Photography adventures are some of the most empowering, creative, and fun journeys a photographer can undertake. Be it a landscape photographer traveling to Utah for expansive wild lands and dark skies or a street photographer exploring the alleys of Tokyo for those intimate urban scenes, getting out of your own town and away from a group can really up your photography skills and portfolio.
To help you with that, I have been writing this series on what to do, tools to use, and suggested work flow to ensure that once you have arrived at your destination, all you have to do is shoot. If you are just now finding this series please take a look at these two previously published articles for further information:
Continuing to explore how you can create your own photography adventure, in this part we will cover the logistics of basic travel needs, such as transportation, lodging, and meals. Basically everything else that fills your time outside shooting locations.
It is also very important that you are honest with yourself as to what you are willing to endure before getting too far into this part of the planning. It will only take one trip of you planning to sleep in your car when what you really want/need to operate is a Holiday Inn to sour you to doing this sort of adventure on your own. By being dishonest with yourself, you also are more prone to busting your budget which can mean either having to head home sooner than anticipated or sticking it out while your pocket book hurts.
With that warning ringing in your ears, let's look at lodging. Depending on how you opt to travel this can double as transportation, but as car camping is not the norm, lets look at how to find and choose suitable lodging when on a photography adventure.
The first consideration you want to make for lodging is going to be proximity to shooting locations. If you have shooting locations all within one area, you may choose to find something that will work for your home base for the duration of the adventure. Places like Moab, UT, or Gatlinburg, TN, are perfect examples of locations that, if on a week long photo adventure can be used as a home base.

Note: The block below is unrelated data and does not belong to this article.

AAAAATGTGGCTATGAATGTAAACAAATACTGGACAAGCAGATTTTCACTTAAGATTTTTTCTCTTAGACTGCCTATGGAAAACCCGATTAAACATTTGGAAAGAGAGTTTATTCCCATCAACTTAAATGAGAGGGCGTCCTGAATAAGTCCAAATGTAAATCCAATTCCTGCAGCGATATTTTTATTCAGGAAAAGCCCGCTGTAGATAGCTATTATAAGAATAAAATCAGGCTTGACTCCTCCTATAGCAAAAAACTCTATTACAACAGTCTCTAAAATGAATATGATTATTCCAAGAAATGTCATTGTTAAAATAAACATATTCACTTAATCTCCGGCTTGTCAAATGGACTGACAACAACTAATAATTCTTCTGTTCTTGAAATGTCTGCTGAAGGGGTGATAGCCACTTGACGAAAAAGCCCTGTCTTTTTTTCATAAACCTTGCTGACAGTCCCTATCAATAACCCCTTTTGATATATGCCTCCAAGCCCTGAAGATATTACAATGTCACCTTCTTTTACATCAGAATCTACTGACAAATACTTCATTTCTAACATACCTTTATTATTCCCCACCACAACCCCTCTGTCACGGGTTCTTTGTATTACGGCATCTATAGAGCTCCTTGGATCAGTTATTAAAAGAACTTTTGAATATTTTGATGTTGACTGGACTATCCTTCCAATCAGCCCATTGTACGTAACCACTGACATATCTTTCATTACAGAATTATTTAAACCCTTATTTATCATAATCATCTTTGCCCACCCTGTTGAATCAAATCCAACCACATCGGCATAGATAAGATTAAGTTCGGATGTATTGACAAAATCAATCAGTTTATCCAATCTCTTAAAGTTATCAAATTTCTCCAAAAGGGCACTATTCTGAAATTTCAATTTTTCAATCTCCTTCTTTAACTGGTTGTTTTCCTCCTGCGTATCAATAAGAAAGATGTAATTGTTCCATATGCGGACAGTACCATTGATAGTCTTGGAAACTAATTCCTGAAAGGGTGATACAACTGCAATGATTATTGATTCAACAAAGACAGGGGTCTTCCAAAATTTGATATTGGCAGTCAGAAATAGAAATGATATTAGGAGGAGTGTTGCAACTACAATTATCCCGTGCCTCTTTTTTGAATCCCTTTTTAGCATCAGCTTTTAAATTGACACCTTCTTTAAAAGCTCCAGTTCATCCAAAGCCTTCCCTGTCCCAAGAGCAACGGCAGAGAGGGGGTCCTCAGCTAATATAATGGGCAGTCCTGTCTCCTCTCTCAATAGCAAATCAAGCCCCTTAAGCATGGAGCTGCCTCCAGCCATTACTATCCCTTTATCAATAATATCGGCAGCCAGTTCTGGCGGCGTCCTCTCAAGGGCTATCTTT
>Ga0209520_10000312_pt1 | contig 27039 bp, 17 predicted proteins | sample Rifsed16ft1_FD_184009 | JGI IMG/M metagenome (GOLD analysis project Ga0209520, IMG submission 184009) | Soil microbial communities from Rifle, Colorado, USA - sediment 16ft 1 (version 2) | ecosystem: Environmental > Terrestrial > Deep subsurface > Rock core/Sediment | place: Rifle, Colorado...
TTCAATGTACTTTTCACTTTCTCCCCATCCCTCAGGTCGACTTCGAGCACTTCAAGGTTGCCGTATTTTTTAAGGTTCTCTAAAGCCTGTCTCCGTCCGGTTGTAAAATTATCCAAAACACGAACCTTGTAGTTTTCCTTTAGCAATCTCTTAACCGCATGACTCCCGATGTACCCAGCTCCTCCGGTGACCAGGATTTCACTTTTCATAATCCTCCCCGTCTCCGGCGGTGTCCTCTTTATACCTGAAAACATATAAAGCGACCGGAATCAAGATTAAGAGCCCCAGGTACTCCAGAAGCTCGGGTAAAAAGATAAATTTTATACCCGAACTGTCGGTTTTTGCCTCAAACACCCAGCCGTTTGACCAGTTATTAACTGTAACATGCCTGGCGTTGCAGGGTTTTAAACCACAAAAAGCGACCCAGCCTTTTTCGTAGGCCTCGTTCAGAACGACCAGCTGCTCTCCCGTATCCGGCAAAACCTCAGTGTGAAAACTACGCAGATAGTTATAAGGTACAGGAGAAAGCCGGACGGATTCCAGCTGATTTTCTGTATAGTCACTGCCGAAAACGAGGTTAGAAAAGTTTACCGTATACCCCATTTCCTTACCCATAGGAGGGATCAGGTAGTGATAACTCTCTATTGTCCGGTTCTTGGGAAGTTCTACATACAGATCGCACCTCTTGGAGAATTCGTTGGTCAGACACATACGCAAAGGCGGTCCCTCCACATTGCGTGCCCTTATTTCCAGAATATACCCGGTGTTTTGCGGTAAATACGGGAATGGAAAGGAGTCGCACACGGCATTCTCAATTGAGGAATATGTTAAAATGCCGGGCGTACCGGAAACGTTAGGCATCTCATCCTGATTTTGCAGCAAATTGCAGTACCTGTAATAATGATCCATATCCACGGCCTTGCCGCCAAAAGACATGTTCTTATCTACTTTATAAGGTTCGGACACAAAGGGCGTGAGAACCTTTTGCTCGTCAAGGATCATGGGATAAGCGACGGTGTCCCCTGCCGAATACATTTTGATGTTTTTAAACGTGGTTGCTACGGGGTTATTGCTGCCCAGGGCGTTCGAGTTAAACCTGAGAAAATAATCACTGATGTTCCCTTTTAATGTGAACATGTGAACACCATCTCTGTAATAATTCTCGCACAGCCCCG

Yet, if your shooting goals have you wanting to take in a large region or a small country, then you are going to want to be looking for a series of lodging options across the area, moving frequently. Iceland is a great example of an area many choose to explore by jumping from one accommodation to another, many times not spending more than one night in any particular spot. The other option for this sort of leap-frog lodging is to choose a rental RV or camper van.
So once you have determined your shooting goals and what type of lodging system will work best for you (single base or roaming), then you have to decide what radius from your proposed sunrise and/or sunset locations you want to stay. Most of us will agree that the closer the better, but that is not always an option depending on where you want to shoot. So how far are you willing to stay? Personally I typically will choose something closer to my sunrise location even if it is further from sunset as I am willing to drive after dark a ways if it means I don't have to get up as early in the morning.
On Google Maps, I will pin and flag my shooting locations so that then I can search near those points for lodging options. This not only gives me easy planning for drive times but also access to reviews left by others about the various options in those areas.
At this point, budget starts coming into play, because as nice as it would be to stay at a place like the View hotel that looks over Monument Valley so you can literally shoot sunrise from your room, you have to be prepared to pay $200+ a night for that. If you have the budget for accommodations like that, awesome! Take advantage of it if you can, but for those who can't or opt not to, there are always cheaper accommodations available. You just might have to dig a bit harder. Consider hotels, motels, AirBnB, hostels, cabins, campgrounds, and public lands where you can easily car camp. Depending on where your shooting is taking you, your options will vary but there are usually several tiers of accommodations to fit most budgets. The problems will come in that in many, more rural areas typically, there may not be some of the upper end options for lodging. Again, it comes down to a compromise in what you are willing to put up with to get the shot.
So we have our shooting locations and accommodation options, now we have to figure out how are we going to get from place to place.